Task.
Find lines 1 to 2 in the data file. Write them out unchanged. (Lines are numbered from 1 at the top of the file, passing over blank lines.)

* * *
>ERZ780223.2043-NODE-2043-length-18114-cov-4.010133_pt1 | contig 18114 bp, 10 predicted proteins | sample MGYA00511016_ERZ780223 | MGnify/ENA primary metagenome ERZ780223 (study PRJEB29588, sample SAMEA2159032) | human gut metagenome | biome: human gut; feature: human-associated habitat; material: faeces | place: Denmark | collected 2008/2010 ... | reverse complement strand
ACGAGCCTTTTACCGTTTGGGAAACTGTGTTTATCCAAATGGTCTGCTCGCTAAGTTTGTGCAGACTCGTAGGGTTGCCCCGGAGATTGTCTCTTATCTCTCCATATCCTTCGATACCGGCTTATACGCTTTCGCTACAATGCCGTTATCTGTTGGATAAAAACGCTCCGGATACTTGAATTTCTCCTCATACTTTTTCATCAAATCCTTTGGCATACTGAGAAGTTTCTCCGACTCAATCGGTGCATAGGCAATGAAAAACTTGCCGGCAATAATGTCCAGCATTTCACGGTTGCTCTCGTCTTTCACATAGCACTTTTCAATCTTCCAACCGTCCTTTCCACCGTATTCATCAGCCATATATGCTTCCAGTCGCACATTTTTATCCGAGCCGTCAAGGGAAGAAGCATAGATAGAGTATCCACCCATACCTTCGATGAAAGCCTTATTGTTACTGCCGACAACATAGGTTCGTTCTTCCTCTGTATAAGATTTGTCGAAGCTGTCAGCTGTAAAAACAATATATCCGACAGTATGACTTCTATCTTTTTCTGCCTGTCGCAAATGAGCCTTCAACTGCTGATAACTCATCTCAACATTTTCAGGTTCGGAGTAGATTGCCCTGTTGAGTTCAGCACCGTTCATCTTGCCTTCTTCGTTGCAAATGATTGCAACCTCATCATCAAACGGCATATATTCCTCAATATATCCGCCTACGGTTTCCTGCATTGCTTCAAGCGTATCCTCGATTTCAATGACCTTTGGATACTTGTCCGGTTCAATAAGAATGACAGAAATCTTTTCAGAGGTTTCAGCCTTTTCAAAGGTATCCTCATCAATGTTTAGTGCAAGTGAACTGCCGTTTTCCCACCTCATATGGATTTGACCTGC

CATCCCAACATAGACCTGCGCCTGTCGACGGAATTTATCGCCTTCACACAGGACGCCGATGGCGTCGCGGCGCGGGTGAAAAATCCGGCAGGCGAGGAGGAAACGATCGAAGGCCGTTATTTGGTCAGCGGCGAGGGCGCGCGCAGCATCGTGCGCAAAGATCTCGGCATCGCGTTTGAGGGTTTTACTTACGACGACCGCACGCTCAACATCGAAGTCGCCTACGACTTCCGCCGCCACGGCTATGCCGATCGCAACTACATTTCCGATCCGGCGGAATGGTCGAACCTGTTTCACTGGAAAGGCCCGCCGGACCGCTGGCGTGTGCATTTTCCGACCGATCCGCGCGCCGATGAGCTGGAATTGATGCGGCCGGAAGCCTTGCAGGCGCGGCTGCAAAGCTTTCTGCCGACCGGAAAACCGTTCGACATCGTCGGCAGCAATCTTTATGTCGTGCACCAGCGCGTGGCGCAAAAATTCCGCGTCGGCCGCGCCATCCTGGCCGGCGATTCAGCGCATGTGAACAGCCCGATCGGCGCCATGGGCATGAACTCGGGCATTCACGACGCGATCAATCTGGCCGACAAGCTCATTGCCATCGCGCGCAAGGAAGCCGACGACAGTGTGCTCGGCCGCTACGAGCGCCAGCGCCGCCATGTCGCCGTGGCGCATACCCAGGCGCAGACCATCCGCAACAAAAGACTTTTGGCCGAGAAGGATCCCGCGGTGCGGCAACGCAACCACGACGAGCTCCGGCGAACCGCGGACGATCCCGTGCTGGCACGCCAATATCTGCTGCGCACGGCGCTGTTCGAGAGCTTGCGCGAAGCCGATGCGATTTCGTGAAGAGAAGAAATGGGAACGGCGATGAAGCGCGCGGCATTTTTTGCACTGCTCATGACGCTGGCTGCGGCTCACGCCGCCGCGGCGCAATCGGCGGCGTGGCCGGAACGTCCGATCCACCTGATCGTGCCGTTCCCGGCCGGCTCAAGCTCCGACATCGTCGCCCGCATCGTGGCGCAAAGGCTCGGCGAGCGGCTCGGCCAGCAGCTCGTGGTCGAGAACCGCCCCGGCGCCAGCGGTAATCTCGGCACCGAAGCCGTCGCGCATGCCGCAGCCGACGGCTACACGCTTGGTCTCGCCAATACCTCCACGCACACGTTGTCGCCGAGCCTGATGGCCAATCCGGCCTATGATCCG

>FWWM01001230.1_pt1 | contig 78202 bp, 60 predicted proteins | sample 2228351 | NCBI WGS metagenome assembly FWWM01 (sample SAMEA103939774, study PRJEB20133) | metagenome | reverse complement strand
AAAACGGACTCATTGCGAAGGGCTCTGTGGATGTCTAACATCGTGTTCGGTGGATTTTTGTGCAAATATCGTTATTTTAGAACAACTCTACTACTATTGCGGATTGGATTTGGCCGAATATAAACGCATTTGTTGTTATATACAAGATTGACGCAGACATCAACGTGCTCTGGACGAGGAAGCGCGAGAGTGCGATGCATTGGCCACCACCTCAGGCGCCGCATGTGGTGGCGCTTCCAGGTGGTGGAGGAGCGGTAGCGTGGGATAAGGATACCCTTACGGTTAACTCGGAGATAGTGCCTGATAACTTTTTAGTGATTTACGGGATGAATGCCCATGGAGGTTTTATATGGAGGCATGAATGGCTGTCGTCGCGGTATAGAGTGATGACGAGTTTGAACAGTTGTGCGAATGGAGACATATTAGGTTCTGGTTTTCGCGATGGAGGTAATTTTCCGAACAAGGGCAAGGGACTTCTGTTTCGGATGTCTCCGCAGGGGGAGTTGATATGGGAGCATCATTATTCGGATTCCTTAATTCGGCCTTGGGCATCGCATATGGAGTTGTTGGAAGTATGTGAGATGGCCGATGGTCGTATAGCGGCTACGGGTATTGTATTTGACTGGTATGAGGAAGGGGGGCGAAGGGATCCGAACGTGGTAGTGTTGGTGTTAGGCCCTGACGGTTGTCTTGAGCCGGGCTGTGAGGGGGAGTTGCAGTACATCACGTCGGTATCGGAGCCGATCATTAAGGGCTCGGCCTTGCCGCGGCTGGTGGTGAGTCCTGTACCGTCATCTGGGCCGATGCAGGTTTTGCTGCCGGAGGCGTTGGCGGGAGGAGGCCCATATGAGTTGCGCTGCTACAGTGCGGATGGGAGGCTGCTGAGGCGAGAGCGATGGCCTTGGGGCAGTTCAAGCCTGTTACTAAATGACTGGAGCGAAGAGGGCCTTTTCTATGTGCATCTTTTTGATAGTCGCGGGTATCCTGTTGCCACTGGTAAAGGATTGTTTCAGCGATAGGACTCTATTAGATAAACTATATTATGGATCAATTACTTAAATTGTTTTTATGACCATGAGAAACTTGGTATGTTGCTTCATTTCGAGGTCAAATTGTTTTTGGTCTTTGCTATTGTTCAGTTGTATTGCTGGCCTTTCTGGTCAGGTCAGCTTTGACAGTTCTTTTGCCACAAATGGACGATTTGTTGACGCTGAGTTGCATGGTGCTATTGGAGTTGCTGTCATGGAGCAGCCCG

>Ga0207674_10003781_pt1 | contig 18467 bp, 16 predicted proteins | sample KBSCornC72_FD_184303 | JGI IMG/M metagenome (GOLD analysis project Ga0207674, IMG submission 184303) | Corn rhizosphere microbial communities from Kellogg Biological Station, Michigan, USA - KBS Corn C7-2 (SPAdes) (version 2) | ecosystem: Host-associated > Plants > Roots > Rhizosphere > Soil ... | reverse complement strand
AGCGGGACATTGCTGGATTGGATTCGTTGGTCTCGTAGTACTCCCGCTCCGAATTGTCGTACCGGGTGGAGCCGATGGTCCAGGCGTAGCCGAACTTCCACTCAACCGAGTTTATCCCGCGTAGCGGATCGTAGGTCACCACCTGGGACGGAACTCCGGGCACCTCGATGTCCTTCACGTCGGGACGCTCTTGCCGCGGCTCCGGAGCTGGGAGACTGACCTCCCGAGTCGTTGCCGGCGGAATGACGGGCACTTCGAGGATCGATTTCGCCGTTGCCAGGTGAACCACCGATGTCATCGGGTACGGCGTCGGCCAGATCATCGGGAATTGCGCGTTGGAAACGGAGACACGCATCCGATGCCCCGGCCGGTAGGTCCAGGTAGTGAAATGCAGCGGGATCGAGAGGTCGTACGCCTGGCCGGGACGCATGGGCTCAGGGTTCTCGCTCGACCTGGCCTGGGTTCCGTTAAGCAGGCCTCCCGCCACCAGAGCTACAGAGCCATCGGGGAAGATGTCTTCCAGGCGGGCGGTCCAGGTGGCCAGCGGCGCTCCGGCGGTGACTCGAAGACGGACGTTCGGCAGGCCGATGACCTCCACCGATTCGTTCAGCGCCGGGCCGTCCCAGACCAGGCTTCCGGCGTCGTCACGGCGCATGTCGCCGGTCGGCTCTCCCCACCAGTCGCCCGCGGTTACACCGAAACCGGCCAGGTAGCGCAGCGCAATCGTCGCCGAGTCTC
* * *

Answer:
>ERZ780223.2043-NODE-2043-length-18114-cov-4.010133_pt1 | contig 18114 bp, 10 predicted proteins | sample MGYA00511016_ERZ780223 | MGnify/ENA primary metagenome ERZ780223 (study PRJEB29588, sample SAMEA2159032) | human gut metagenome | biome: human gut; feature: human-associated habitat; material: faeces | place: Denmark | collected 2008/2010 ... | reverse complement strand
ACGAGCCTTTTACCGTTTGGGAAACTGTGTTTATCCAAATGGTCTGCTCGCTAAGTTTGTGCAGACTCGTAGGGTTGCCCCGGAGATTGTCTCTTATCTCTCCATATCCTTCGATACCGGCTTATACGCTTTCGCTACAATGCCGTTATCTGTTGGATAAAAACGCTCCGGATACTTGAATTTCTCCTCATACTTTTTCATCAAATCCTTTGGCATACTGAGAAGTTTCTCCGACTCAATCGGTGCATAGGCAATGAAAAACTTGCCGGCAATAATGTCCAGCATTTCACGGTTGCTCTCGTCTTTCACATAGCACTTTTCAATCTTCCAACCGTCCTTTCCACCGTATTCATCAGCCATATATGCTTCCAGTCGCACATTTTTATCCGAGCCGTCAAGGGAAGAAGCATAGATAGAGTATCCACCCATACCTTCGATGAAAGCCTTATTGTTACTGCCGACAACATAGGTTCGTTCTTCCTCTGTATAAGATTTGTCGAAGCTGTCAGCTGTAAAAACAATATATCCGACAGTATGACTTCTATCTTTTTCTGCCTGTCGCAAATGAGCCTTCAACTGCTGATAACTCATCTCAACATTTTCAGGTTCGGAGTAGATTGCCCTGTTGAGTTCAGCACCGTTCATCTTGCCTTCTTCGTTGCAAATGATTGCAACCTCATCATCAAACGGCATATATTCCTCAATATATCCGCCTACGGTTTCCTGCATTGCTTCAAGCGTATCCTCGATTTCAATGACCTTTGGATACTTGTCCGGTTCAATAAGAATGACAGAAATCTTTTCAGAGGTTTCAGCCTTTTCAAAGGTATCCTCATCAATGTTTAGTGCAAGTGAACTGCCGTTTTCCCACCTCATATGGATTTGACCTGC